Joshua Tree National Park is an environment like no other on Earth. People either love it or hate it, there is no in between. With that in mind, consider traveling there to see the newest installation at the Joshua Tree Visitor Center and Museum. Ojai artist Dianne Bennett has produced a body of work currently on exhibit there that reflects the quirkiness and beauty residing within the park, with a powerful environmental message.
Diane Bennett: Joshua Tree National Park
Bennett was selected by the National Park system and the Riverside Art Museum to be a 2009 “artist in residence” in Joshua Tree National Park. For three weeks she lived and worked alone in a remote wilderness cabin, deep in the desert among boulders and Joshua trees. The inspiring results of what the artist calls “a life changing experience” are on view at the Joshua Tree Visitors Center through January 1, 2011.
“My art work is always inspired by a love of the natural world,” said Bennett. She worked in her Ojai studio to complete the pieces, made with found objects and salvaged metal, creating retablos in the Latin American tradition of religious icons. “I’ve done a series of these retablos as a way of promoting my belief in the sanctity of the wilderness and the species that inhabit it.”
Bennett said she came away with an even deeper environmental commitment.
“I had an especially personal experience with the desert tortoise,” said Bennett, adding that finding one to paint was an adventure in itself. “A ranger took me to find one they were monitoring. Using special equipment, she and I rock scrambled looking for a tortoise until we found one in his little cave they tunnel under the rock. I was so moved when we talked about the growing threats, obviously the habitat loss, but also that often even well-meaning people do environmental damage, unknowingly.”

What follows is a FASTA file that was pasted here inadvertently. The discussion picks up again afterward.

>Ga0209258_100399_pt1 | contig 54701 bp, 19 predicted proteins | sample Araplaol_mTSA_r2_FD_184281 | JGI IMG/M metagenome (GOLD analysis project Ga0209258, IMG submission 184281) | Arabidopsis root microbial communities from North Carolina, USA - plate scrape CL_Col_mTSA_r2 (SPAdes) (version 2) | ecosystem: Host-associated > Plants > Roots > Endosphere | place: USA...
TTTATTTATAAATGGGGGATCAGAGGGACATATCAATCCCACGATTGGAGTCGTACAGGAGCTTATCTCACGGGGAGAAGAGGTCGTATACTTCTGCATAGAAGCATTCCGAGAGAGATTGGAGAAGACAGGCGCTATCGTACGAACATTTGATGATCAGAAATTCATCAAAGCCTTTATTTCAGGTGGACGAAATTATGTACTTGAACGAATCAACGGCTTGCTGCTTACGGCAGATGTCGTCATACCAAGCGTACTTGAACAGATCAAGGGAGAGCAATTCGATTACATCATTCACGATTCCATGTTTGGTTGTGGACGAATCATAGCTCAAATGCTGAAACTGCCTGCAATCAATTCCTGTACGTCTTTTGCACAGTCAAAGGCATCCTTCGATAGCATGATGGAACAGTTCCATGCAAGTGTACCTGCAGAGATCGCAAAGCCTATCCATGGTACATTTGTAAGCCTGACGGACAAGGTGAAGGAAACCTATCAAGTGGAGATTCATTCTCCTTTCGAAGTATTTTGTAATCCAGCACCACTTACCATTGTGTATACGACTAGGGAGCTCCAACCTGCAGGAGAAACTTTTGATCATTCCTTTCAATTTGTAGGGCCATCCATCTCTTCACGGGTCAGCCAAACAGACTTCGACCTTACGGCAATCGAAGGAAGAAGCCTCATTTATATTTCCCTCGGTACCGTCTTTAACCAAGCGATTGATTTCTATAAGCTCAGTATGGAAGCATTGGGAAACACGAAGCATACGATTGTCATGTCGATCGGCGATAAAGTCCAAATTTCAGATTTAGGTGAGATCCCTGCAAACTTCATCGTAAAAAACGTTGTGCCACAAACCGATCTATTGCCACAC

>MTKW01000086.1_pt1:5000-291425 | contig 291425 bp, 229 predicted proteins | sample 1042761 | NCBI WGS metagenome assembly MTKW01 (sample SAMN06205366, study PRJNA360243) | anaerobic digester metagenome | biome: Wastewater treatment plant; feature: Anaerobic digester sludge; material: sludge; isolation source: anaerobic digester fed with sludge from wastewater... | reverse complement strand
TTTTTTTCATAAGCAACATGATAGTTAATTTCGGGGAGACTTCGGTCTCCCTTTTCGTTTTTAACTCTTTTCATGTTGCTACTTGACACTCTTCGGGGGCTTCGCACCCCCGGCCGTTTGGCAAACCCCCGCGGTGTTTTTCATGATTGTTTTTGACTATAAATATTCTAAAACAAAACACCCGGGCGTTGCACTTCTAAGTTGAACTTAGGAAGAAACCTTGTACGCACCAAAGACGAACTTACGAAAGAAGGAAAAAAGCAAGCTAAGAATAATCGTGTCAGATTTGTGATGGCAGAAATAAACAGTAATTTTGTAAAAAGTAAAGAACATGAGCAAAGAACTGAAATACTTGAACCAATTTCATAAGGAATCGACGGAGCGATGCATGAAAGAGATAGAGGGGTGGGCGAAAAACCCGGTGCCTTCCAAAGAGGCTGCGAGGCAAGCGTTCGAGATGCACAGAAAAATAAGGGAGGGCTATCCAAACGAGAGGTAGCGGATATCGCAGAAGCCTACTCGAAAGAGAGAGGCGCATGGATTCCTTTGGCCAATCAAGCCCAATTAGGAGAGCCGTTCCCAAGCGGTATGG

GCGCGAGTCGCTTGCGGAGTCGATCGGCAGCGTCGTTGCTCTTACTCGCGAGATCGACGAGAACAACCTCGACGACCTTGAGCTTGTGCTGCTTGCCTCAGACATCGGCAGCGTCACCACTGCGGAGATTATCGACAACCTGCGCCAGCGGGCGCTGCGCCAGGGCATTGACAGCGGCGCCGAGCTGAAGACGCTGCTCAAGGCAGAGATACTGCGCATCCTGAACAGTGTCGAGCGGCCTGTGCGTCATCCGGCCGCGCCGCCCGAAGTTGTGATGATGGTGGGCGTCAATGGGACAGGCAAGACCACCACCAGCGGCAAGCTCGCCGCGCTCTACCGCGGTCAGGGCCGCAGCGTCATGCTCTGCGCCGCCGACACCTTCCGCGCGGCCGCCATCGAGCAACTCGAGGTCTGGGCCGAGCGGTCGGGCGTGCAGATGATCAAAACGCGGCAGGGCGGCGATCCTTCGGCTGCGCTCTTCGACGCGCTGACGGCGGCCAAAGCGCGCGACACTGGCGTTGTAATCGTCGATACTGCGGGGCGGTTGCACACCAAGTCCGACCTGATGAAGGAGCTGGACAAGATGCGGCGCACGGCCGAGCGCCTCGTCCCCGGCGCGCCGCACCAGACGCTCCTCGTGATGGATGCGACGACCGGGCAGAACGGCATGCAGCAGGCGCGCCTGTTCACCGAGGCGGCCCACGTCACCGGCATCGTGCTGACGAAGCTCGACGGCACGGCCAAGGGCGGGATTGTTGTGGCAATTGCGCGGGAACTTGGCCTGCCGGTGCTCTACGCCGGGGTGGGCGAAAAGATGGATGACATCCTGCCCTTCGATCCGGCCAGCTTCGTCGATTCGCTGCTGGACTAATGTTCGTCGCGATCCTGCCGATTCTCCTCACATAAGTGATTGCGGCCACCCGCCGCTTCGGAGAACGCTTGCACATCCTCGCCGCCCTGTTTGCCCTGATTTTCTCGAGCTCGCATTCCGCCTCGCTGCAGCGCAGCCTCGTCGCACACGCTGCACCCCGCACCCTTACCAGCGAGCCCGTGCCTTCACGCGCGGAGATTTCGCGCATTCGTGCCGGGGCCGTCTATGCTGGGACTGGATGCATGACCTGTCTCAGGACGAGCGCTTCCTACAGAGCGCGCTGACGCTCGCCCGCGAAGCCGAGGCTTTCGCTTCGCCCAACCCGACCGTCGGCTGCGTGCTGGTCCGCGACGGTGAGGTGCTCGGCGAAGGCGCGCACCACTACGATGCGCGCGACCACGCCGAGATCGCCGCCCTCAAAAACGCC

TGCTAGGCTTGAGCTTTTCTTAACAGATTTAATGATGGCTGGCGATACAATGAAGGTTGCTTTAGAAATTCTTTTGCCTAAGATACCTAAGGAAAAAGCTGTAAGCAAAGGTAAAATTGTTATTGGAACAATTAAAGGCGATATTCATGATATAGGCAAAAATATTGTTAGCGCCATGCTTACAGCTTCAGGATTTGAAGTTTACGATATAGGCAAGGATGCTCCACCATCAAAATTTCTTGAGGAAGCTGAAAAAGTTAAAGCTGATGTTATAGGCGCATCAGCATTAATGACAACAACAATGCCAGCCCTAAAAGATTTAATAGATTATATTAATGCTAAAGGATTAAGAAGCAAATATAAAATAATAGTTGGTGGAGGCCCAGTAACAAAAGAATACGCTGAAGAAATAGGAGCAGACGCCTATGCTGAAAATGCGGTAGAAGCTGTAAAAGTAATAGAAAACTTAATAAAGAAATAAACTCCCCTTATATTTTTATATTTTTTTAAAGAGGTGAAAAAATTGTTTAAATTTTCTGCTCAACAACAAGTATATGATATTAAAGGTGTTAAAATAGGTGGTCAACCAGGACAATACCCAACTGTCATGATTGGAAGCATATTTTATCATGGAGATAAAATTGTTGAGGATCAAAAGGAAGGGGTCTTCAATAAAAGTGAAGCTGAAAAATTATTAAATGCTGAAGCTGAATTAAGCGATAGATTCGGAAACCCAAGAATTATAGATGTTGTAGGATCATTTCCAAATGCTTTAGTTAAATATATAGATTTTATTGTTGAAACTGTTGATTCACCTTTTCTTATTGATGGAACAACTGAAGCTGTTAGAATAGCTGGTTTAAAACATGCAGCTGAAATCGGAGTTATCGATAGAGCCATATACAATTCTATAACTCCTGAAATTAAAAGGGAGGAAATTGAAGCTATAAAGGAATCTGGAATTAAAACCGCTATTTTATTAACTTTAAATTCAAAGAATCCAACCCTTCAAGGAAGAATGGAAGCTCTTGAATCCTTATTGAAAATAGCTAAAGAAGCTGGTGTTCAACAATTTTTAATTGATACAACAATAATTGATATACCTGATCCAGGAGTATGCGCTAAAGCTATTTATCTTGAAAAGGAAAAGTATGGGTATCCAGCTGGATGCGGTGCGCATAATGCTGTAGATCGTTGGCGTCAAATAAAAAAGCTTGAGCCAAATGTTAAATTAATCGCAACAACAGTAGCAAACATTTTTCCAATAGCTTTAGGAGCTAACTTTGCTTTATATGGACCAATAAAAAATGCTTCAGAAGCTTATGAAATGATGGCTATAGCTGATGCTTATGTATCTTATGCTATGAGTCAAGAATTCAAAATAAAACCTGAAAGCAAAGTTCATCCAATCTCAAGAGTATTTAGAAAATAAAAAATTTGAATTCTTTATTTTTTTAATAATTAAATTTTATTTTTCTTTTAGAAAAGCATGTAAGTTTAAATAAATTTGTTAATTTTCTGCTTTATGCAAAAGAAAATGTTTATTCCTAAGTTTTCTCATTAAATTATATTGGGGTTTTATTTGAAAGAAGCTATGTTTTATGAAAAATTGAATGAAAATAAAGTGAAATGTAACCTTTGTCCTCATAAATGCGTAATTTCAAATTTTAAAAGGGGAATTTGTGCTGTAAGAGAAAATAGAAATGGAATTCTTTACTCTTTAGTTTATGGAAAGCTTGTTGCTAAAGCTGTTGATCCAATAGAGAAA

Bennett said the tortoise has been harmed by most severely by people releasing pet tortoises into the wild.
“These animals carry a virus that is deadly to a tortoise in the wild, “said Bennett. “Also, the ravens have increased tremendously in that area since the 60’s, from a handful to thousands. All the debris from humans has attracted them. They are especially dangerous to the young tortoise. When they are young the ravens can punch holes in the baby turtle’s shell, which is very soft. Another huge threat is the helium balloons people have at birthday parties, many of which end up as bits of colored rubber in the desert. The desert tortoise is attracted by their color, thinking they’re flowers. They ingest them and die. They have a huge basket filled with bits of balloons in the ranger’s office. The desert tortoise has also been in the news lately because of the threat that proposed solar panels in the Mojave Desert pose to their habitat.”
Bennett, who has camped and hiked in the boulder-piled vistas of Joshua Tree since the 1980s, says the residency gave her an even greater “love and respect for the stunning beauty and stillness of it’s geometric landscape.”
The solitude of Joshua Tree National Monument was the artist’s dream, come true. It allowed her to become immersed in the creative process in a way that every day life doesn’t allow, and resulted in the 12 works that make up her color-filled whimsically enchanting exhibit with a message.
“The artist’s residence at Lost Horse offered me panoramic views of the desert,” said Bennett, “with a perfect vantage point from the front porch of the cabin to paint. Whole days would go by with my only visitors being the coyotes, jackrabbits, and assorted birds that would visit the water spigot outside my door.”
Bennett said the silent stillness of night was “deafening” and filled her “whole being with awe and respect.” She would end everyday with the sun going down across the desert, watching as shadows crept up the rocks. Instead of the distractions of human contact and electronics, Bennett worked at her table, journaling, drawing, and working with images from trash, “paper throwaways,” she had found.
Bennett’s unique and artistic interpretation of the environment is a reflection of the often austere but irreplaceable, endangered landscape that is Joshua Tree. Grateful for the opportunity of her artist in residency, Bennett hopes the “series communicates something of my experience.”
The exhibit runs until Jan. 1 at Joshua Tree National Park Visitor Center, 6554 Park Blvd., Joshua Tree, just south of Highway 62, open daily from 8:00 a.m. to 5:00 p.m. To learn more about the artist, go to or look for her online interview.